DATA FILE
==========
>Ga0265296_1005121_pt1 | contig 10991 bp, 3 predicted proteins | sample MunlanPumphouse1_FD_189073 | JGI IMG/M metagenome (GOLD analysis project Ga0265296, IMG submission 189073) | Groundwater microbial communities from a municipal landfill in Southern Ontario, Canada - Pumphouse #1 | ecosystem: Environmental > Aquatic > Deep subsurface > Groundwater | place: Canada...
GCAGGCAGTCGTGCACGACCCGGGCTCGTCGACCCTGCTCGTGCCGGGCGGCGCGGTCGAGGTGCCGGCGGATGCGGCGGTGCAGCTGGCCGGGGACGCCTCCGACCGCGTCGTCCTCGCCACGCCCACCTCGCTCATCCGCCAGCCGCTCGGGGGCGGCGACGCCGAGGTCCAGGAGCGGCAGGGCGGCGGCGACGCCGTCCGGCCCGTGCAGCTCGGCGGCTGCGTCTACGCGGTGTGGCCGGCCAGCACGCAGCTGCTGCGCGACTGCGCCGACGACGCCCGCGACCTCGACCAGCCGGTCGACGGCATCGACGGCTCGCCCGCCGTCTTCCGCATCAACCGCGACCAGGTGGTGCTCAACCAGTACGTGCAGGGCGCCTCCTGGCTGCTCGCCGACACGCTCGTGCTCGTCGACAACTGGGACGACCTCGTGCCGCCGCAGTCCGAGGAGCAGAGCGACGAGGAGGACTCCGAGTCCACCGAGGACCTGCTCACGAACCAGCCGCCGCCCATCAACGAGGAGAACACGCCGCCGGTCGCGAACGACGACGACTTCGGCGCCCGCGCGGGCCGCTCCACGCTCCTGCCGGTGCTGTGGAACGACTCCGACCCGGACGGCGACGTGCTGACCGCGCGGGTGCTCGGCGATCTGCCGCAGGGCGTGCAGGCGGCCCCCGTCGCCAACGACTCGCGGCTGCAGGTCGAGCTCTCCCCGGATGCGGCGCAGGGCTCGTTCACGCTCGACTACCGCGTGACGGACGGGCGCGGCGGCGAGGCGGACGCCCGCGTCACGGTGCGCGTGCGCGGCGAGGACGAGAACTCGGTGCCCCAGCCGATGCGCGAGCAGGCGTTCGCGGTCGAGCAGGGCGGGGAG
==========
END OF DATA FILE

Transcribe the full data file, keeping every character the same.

>Ga0265296_1005121_pt1 | contig 10991 bp, 3 predicted proteins | sample MunlanPumphouse1_FD_189073 | JGI IMG/M metagenome (GOLD analysis project Ga0265296, IMG submission 189073) | Groundwater microbial communities from a municipal landfill in Southern Ontario, Canada - Pumphouse #1 | ecosystem: Environmental > Aquatic > Deep subsurface > Groundwater | place: Canada...
GCAGGCAGTCGTGCACGACCCGGGCTCGTCGACCCTGCTCGTGCCGGGCGGCGCGGTCGAGGTGCCGGCGGATGCGGCGGTGCAGCTGGCCGGGGACGCCTCCGACCGCGTCGTCCTCGCCACGCCCACCTCGCTCATCCGCCAGCCGCTCGGGGGCGGCGACGCCGAGGTCCAGGAGCGGCAGGGCGGCGGCGACGCCGTCCGGCCCGTGCAGCTCGGCGGCTGCGTCTACGCGGTGTGGCCGGCCAGCACGCAGCTGCTGCGCGACTGCGCCGACGACGCCCGCGACCTCGACCAGCCGGTCGACGGCATCGACGGCTCGCCCGCCGTCTTCCGCATCAACCGCGACCAGGTGGTGCTCAACCAGTACGTGCAGGGCGCCTCCTGGCTGCTCGCCGACACGCTCGTGCTCGTCGACAACTGGGACGACCTCGTGCCGCCGCAGTCCGAGGAGCAGAGCGACGAGGAGGACTCCGAGTCCACCGAGGACCTGCTCACGAACCAGCCGCCGCCCATCAACGAGGAGAACACGCCGCCGGTCGCGAACGACGACGACTTCGGCGCCCGCGCGGGCCGCTCCACGCTCCTGCCGGTGCTGTGGAACGACTCCGACCCGGACGGCGACGTGCTGACCGCGCGGGTGCTCGGCGATCTGCCGCAGGGCGTGCAGGCGGCCCCCGTCGCCAACGACTCGCGGCTGCAGGTCGAGCTCTCCCCGGATGCGGCGCAGGGCTCGTTCACGCTCGACTACCGCGTGACGGACGGGCGCGGCGGCGAGGCGGACGCCCGCGTCACGGTGCGCGTGCGCGGCGAGGACGAGAACTCGGTGCCCCAGCCGATGCGCGAGCAGGCGTTCGCGGTCGAGCAGGGCGGGGAG